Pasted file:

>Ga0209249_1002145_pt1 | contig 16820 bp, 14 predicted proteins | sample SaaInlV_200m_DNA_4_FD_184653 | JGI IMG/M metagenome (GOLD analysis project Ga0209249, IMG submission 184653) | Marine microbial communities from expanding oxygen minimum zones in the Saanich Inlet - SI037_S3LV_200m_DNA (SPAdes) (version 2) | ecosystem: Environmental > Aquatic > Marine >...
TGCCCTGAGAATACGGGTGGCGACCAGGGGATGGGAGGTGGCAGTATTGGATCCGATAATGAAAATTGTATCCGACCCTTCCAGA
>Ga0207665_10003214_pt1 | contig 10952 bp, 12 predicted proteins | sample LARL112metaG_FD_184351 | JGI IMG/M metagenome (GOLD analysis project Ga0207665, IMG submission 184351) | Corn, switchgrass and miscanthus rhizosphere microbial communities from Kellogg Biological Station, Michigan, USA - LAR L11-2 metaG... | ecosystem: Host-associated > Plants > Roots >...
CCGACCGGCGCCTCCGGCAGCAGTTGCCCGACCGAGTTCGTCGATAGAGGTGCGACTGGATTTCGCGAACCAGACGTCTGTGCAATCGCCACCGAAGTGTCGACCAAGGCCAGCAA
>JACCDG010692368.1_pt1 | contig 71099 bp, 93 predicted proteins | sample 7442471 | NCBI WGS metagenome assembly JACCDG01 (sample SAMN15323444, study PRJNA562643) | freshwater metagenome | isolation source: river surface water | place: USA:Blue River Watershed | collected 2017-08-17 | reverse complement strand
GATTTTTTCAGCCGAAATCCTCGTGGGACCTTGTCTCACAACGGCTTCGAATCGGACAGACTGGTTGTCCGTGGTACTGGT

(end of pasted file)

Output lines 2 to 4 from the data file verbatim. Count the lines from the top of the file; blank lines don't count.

TGCCCTGAGAATACGGGTGGCGACCAGGGGATGGGAGGTGGCAGTATTGGATCCGATAATGAAAATTGTATCCGACCCTTCCAGA
>Ga0207665_10003214_pt1 | contig 10952 bp, 12 predicted proteins | sample LARL112metaG_FD_184351 | JGI IMG/M metagenome (GOLD analysis project Ga0207665, IMG submission 184351) | Corn, switchgrass and miscanthus rhizosphere microbial communities from Kellogg Biological Station, Michigan, USA - LAR L11-2 metaG... | ecosystem: Host-associated > Plants > Roots >...
CCGACCGGCGCCTCCGGCAGCAGTTGCCCGACCGAGTTCGTCGATAGAGGTGCGACTGGATTTCGCGAACCAGACGTCTGTGCAATCGCCACCGAAGTGTCGACCAAGGCCAGCAA